### Description

Vacuum is one of the most interesting phenomena of the real world. A two-level atom, frequently treated as a qubit, when unavoidably touched by vacuum, is unstable on its excited level, even if it does not interact with any other system. All states except the ground state suffer from decay due to interaction with vacuum radiation modes. The atom falls to the ground state in asymptotic time and a photon is emitted, a process known as spontaneous decay.

The situation becomes more interesting when multiple atoms are present and placed far apart, such that they can be considered as sitting in distinguishable vacuum states. As in the single-atom case, the excited elements of the multi-atom density matrix decay exponentially to zero. However, previous results of Yu and Eberly [Science **323**, 598 (2009)] have shown that two-atom entanglement (also called nonseparability) has a transition to zero in such systems that is temporally abrupt. Such dynamics of entanglement is non-analytic, and this bizarre behaviour is usually termed entanglement sudden death (ESD).

It is then natural to ask how entanglement among more than two qubits behaves when the qubits decay independently in their respective cavities. Are there also sudden transitions in these more complicated systems? Specifically, what is the requirement for ESD in these systems? These open questions are made difficult by the following two obstacles. First, existing entanglement measures cannot quantify the degree of genuine multipartite entanglement (GME), the measure of the entanglement resource that plays a central role in quantum information and communication tasks such as the three-qubit quantum teleportation. Second, even if a GME measure is used, it is an extremely difficult task to evaluate it for general mixed states, which are ubiquitous for vacuum decay.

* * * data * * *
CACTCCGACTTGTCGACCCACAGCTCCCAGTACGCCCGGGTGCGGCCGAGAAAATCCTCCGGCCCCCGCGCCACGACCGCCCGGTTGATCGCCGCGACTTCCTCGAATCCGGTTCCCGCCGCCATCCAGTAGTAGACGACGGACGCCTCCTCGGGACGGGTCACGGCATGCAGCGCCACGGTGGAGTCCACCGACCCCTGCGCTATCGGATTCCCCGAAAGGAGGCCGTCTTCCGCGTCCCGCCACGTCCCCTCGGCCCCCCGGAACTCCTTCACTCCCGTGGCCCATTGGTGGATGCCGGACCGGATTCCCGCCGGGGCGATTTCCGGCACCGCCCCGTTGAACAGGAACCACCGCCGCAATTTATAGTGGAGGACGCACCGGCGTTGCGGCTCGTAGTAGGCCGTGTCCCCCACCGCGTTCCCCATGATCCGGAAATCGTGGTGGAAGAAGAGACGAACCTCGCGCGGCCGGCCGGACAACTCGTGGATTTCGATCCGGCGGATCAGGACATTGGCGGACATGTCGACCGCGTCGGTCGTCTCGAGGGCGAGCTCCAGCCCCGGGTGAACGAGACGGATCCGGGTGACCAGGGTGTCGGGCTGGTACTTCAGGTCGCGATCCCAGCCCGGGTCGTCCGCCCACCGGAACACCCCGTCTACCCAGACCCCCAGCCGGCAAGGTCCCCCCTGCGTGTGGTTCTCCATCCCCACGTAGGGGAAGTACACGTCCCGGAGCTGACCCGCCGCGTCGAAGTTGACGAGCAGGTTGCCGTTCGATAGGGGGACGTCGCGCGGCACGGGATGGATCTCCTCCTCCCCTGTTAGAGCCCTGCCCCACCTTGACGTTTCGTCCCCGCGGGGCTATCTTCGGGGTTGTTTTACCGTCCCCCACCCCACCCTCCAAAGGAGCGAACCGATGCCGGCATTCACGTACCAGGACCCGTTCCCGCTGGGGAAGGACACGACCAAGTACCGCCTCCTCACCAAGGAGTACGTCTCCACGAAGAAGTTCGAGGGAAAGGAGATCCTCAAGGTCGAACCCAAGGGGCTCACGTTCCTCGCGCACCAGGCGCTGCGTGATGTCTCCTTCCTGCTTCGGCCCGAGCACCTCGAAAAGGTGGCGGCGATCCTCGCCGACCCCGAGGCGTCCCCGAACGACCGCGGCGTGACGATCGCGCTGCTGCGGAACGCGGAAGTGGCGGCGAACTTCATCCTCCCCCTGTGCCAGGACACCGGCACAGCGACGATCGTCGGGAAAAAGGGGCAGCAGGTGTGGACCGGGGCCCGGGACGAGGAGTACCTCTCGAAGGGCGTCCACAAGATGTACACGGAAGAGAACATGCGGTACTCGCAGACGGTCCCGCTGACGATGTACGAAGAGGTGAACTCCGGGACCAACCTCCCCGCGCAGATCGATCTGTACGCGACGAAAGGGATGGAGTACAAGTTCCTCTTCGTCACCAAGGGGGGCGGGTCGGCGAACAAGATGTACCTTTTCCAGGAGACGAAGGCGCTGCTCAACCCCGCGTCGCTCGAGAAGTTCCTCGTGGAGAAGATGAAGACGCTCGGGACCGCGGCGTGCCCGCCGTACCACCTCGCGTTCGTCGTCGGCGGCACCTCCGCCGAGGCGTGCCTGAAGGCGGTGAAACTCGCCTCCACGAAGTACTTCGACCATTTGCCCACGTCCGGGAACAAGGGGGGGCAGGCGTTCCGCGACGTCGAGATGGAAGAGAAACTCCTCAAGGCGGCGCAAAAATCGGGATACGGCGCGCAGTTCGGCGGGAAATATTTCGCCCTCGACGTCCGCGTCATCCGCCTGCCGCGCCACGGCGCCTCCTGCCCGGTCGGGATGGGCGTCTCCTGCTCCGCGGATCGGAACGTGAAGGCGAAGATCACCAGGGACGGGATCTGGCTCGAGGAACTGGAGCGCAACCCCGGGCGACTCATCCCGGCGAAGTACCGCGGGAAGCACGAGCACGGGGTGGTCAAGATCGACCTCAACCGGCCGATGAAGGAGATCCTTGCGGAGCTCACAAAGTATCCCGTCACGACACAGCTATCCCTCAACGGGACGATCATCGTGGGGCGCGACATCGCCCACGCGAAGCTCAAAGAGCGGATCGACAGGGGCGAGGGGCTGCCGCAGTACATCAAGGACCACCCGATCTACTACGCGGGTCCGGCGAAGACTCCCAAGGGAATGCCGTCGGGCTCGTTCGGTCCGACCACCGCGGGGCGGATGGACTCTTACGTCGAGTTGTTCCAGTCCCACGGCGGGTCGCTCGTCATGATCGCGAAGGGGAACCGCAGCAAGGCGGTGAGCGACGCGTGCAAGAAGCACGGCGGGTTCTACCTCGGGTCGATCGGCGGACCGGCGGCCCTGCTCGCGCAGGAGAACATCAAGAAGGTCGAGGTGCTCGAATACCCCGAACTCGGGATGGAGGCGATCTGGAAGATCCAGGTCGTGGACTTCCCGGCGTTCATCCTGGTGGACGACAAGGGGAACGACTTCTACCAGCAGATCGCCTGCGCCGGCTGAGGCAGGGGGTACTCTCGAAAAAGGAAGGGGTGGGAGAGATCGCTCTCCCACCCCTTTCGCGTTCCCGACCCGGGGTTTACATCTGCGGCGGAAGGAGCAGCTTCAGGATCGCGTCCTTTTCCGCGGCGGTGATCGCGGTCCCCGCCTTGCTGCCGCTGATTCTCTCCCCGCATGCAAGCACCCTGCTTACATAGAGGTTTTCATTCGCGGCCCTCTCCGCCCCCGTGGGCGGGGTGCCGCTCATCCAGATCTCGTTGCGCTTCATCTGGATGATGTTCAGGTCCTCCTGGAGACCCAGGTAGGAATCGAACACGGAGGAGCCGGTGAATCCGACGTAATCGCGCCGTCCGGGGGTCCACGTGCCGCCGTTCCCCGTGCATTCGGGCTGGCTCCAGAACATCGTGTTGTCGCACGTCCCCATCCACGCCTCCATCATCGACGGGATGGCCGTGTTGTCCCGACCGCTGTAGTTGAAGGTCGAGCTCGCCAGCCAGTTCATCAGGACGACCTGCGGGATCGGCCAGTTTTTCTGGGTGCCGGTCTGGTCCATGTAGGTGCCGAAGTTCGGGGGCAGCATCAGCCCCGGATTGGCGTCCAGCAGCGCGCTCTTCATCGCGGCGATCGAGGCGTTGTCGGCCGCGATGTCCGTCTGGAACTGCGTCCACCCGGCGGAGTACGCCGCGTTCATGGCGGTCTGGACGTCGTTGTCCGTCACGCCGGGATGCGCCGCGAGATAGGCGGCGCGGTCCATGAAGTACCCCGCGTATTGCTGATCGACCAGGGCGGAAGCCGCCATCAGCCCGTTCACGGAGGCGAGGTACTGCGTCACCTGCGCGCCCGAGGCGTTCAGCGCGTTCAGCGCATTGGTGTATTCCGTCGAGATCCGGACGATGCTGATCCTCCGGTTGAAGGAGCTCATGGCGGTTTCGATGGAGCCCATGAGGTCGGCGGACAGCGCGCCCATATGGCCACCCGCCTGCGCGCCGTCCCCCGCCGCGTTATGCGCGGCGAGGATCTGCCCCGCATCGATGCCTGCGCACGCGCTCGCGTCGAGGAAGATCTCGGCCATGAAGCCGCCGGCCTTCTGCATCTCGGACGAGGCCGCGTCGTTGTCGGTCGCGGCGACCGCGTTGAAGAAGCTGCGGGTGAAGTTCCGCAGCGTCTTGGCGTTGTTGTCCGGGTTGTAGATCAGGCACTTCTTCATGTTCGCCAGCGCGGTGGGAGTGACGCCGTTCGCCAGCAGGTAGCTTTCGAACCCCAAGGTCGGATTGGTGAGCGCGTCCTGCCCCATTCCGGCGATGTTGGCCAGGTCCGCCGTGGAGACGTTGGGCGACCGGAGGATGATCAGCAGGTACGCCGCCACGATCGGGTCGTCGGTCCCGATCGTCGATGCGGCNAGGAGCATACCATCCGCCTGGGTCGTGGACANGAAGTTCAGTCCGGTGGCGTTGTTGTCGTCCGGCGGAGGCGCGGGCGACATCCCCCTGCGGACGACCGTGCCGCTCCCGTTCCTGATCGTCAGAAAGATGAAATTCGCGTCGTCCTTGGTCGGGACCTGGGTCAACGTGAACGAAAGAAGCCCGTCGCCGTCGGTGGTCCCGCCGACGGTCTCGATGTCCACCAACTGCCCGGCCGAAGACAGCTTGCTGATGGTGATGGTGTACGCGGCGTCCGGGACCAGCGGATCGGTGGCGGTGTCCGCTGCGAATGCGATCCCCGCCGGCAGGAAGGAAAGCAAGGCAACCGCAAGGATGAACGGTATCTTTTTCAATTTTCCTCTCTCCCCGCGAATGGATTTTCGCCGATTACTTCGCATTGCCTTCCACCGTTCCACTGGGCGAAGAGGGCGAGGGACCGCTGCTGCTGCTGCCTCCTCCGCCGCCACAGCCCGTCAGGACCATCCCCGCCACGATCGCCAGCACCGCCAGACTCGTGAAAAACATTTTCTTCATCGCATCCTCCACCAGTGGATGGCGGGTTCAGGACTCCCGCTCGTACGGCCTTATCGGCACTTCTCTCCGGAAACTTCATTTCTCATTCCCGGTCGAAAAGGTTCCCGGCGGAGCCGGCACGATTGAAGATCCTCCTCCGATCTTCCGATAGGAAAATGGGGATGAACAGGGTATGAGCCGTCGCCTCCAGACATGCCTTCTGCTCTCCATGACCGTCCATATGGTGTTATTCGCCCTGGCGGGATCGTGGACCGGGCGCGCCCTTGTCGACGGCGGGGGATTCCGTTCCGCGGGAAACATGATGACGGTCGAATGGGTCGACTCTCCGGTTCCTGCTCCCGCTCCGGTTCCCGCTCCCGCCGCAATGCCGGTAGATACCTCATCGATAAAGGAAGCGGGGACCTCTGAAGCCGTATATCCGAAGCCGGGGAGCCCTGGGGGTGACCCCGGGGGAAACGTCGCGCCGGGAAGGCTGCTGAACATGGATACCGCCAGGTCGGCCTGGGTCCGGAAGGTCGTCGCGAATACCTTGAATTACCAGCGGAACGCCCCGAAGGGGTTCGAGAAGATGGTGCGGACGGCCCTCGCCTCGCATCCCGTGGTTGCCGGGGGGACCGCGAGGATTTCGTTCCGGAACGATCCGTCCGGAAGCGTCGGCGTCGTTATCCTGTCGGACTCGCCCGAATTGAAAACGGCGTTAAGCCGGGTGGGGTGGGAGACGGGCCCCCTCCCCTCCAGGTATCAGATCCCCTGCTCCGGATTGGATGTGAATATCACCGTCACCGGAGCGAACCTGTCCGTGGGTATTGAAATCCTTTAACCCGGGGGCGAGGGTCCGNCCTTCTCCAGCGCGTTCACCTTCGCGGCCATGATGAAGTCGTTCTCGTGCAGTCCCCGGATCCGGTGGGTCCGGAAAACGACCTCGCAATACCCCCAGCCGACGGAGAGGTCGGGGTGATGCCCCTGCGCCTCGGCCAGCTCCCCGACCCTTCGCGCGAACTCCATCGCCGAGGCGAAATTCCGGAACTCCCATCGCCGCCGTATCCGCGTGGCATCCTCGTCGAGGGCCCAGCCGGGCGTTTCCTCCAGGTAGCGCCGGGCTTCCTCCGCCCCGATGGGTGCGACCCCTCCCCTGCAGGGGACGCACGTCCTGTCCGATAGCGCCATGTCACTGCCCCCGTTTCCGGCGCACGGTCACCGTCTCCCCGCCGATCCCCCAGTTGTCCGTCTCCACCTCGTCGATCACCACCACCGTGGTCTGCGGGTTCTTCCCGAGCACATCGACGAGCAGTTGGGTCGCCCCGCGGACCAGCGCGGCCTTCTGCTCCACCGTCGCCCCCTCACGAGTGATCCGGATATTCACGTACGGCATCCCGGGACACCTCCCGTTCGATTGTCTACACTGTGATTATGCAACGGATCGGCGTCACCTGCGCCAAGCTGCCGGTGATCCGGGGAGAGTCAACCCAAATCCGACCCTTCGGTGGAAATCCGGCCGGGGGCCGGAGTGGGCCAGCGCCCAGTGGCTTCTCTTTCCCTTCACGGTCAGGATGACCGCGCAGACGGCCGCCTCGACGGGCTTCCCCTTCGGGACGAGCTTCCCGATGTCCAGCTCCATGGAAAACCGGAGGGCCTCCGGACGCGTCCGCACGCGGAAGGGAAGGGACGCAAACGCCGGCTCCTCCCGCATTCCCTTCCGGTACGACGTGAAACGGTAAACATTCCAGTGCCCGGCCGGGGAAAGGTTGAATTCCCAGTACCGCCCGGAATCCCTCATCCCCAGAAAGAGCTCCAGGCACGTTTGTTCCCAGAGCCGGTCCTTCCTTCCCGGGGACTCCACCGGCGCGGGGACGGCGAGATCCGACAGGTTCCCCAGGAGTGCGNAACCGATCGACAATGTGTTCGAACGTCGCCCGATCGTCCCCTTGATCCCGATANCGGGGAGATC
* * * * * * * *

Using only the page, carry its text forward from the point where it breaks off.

In this work, we provide solutions to the above two problems. For the GME measure, we use our recently developed pure-state measure *Concurrence Fill*, which was proven to detect genuine tripartite entanglement [see Xie and Eberly, Phys. Rev. Lett. **127**, 040403 (2021)]. For the mixed-state issue, we avoid deriving an analytic formula, which is currently impossible. Instead, we apply a previous result to convert the evaluation of mixed-state entanglement into a practical numerical task [Eisert, Brandão, and Audenaert, New J. Phys. **9**, 46 (2007)].

With these methods, we study the entanglement dynamics for three-qubit systems, wherein each qubit interacts with its own vacuum environment via the amplitude-damping channel. We numerically examine the dynamics of the Concurrence Fill measure of genuine tripartite entanglement among the three qubits, when different initial three-party states are selected.

Specifically, when the initial state is the generalized GHZ state, $|\text{GHZ}\rangle=\cos\theta|eee\rangle+\sin\theta|ggg\rangle$, where $|e\rangle$ and $|g\rangle$ are the excited and ground states for each atom, ESD occurs when the amplitude of the all-excited state $|eee\rangle$ exceeds a threshold value. Furthermore, we show that ESD does not occur if the initial state is the singly-excited $W$ state, $|W\rangle=(|egg\rangle+|geg\rangle+|gge\rangle)/\sqrt{3}$, or the doubly-excited $\overline W$ state, $|\overline W\rangle=(|gee\rangle+|ege\rangle+|eeg\rangle)/\sqrt{3}$.

These observations imply that when the three-qubit initial state is pure, the presence of the all-excited $|eee\rangle$ state is a necessary requirement for ESD to occur, despite the fact that $|eee\rangle$ is a product state which cannot exhibit ESD alone. To test this novel conjecture, we consider as the initial state the superposition of $|eee\rangle$ with the no-ESD $|W\rangle$ state, $|S\rangle=\cos\theta|eee\rangle+\sin\theta|W\rangle$. In agreement with our conjecture, ESD occurs when the amplitude of $|eee\rangle$ exceeds a threshold value. Our results bring new insights toward a more complete understanding of entanglement sudden death.

Presenter name | Songbo Xie |
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How will you attend ICAP-27? | I am planning on in-person attendance |